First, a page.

Consumer medicine information

Irbesartan/HCT Sandoz

Irbesartan; Hydrochlorothiazide

BRAND INFORMATION

Brand name

Irbesartan/HCT Sandoz

Active ingredient

Irbesartan; Hydrochlorothiazide

Schedule

S4

 

Consumer medicine information (CMI) leaflet

Please read this leaflet carefully before you start using Irbesartan/HCT Sandoz.

WHAT IS IN THIS LEAFLET

This leaflet answers some common questions about Irbesartan/HCT Sandoz.

It does not contain all the available information. It does not take the place of talking to your doctor or pharmacist.

All medicines have risks and benefits. Your doctor has weighed the risks of you taking this medicine against the benefits they expect it will have for you.

If you have any concerns about taking this medicine, ask your doctor or pharmacist.

Keep this leaflet with the medicine. You may need to read it again.

WHAT IRBESARTAN/HCT SANDOZ IS USED FOR

This medicine is used to lower high blood pressure, which doctors call hypertension.

Your doctor measured your blood pressure and found it to be too high. Everyone has blood pressure. This pressure helps get your blood all around your body. Your blood pressure may be different at different times of the day, depending on how busy or worried you are. You have hypertension (high blood pressure) when your blood pressure stays higher than is needed, even when you are calm and relaxed.

There are often no symptoms of high blood pressure. The only way of knowing that you have high blood pressure is to have your blood pressure checked on a regular basis.

If high blood pressure is not treated, it can damage blood vessels in several organs such as the heart, kidneys, brain and eyes. This may lead to serious health problems, such as blindness, stroke, heart disease and kidney failure. There are usually no symptoms of high blood pressure before damage occurs, so your doctor needs to measure your blood pressure to see if it is too high.

High blood pressure can be treated and controlled with medicines such as Irbesartan/HCT Sandoz. Your doctor may also have recommended that you adjust your lifestyle to help to lower your high blood pressure (losing weight, avoiding smoking, reducing alcohol consumption and restricting the amount of salt in the diet). Your doctor may also have encouraged the practice of regular, mild (not strenuous) exercise such as walking, swimming, etc.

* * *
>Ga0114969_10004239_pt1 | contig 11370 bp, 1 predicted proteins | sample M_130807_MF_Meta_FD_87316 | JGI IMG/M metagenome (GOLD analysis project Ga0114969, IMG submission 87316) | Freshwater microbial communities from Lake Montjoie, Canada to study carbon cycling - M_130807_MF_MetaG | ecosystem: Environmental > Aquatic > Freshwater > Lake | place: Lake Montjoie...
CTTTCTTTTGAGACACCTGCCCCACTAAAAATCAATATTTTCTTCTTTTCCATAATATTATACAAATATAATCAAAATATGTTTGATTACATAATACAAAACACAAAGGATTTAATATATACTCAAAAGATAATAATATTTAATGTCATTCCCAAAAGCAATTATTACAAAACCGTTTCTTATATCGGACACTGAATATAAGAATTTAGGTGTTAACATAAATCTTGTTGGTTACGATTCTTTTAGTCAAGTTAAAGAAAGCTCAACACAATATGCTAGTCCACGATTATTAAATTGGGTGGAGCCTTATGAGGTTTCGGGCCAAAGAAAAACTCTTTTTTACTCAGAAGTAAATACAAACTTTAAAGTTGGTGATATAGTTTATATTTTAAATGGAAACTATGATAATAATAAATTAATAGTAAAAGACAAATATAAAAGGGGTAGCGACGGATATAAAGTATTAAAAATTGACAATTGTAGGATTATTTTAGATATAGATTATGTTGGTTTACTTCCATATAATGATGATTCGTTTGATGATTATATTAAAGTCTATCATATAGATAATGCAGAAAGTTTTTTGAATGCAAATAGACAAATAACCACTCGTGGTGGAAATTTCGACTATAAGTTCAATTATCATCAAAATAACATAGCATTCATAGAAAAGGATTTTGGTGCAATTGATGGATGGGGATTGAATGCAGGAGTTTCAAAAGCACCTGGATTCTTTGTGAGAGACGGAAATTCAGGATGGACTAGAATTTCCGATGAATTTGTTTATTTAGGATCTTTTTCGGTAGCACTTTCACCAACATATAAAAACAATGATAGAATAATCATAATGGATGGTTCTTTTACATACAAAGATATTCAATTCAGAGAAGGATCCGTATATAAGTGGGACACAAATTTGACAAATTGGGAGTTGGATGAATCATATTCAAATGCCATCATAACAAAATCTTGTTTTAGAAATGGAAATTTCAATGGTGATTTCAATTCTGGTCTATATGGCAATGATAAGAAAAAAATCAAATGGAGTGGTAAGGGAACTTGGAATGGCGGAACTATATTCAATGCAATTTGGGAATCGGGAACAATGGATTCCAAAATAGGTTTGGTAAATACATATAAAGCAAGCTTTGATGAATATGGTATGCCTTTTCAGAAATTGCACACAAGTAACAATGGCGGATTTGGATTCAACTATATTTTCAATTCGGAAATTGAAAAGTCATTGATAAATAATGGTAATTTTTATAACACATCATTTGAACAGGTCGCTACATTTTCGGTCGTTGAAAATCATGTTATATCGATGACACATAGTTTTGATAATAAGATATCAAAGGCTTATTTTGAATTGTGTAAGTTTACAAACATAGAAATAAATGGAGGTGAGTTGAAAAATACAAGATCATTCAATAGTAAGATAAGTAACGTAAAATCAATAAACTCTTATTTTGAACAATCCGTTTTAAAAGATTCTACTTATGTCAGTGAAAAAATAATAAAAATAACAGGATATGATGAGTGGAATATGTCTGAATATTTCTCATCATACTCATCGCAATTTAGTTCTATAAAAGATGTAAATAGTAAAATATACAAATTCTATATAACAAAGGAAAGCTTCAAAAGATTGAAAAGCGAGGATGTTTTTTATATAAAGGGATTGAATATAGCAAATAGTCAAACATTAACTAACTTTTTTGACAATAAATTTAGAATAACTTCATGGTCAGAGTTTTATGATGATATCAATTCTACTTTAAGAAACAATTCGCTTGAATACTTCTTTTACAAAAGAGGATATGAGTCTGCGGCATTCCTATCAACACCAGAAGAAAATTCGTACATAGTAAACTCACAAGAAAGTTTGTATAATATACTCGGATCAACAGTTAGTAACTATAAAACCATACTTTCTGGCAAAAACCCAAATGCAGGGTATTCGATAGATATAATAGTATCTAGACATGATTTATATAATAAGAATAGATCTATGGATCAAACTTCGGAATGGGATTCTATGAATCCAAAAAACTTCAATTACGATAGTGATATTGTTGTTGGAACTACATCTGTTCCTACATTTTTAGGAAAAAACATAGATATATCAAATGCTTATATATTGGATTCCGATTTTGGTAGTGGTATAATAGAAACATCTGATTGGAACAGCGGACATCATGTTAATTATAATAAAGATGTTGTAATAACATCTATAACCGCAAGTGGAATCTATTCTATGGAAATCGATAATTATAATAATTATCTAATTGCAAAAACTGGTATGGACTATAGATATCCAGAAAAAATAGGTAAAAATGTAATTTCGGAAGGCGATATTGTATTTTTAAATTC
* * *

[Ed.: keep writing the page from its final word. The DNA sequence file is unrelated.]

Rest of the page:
This medicine contains the active ingredients irbesartan and hydrochlorothiazide. Both medicines reduce blood pressure in different ways.

Irbesartan belongs to a group of medicines known as angiotensin-II receptor antagonists. Angiotensin II is a substance produced in the body that causes blood vessels to narrow. Irbesartan blocks angiotensin-II and therefore relaxes your blood vessels. This helps to lower your blood pressure.

Hydrochlorothiazide belongs to the class of medicines known as diuretics. Diuretics cause an increase in the volume of urine. They also help with lowering blood pressure particularly when combined with other blood pressure reducing medicines.

Ask your doctor if you have any questions about why this medicine has been prescribed for you. Your doctor may have prescribed it for another reason.

This medicine is available only with a doctor's prescription.

There is no evidence that this medicine is addictive.

BEFORE YOU TAKE IRBESARTAN/HCT SANDOZ

When you must not take it

Do not take this medicine if you have an allergy to:

  • irbesartan or hydrochlorothiazide, the active ingredients, or to any of the other ingredients listed at the end of this leaflet under Product Description
  • sulfonamide derived medicines (commonly known as sulfur drugs)
  • any other similar medicines.

Some of the symptoms of an allergic reaction may include:

  • shortness of breath
  • wheezing or difficulty breathing
  • swelling of the face, lips, tongue or other parts of the body
  • rash, itching or hives on the skin.

Do not take this medicine if you are pregnant or are planning to become pregnant. It may affect your developing baby if you take it during pregnancy.

Do not breastfeed if you are taking this medicine. It is not known if the active ingredient in Irbesartan/HCT Sandoz passes into breast milk, therefore it is recommended that you do not take it while you are breastfeeding.

Do not give this medicine to children. Safety and effectiveness in children have not been established.

Do not take this medicine if you are not producing urine.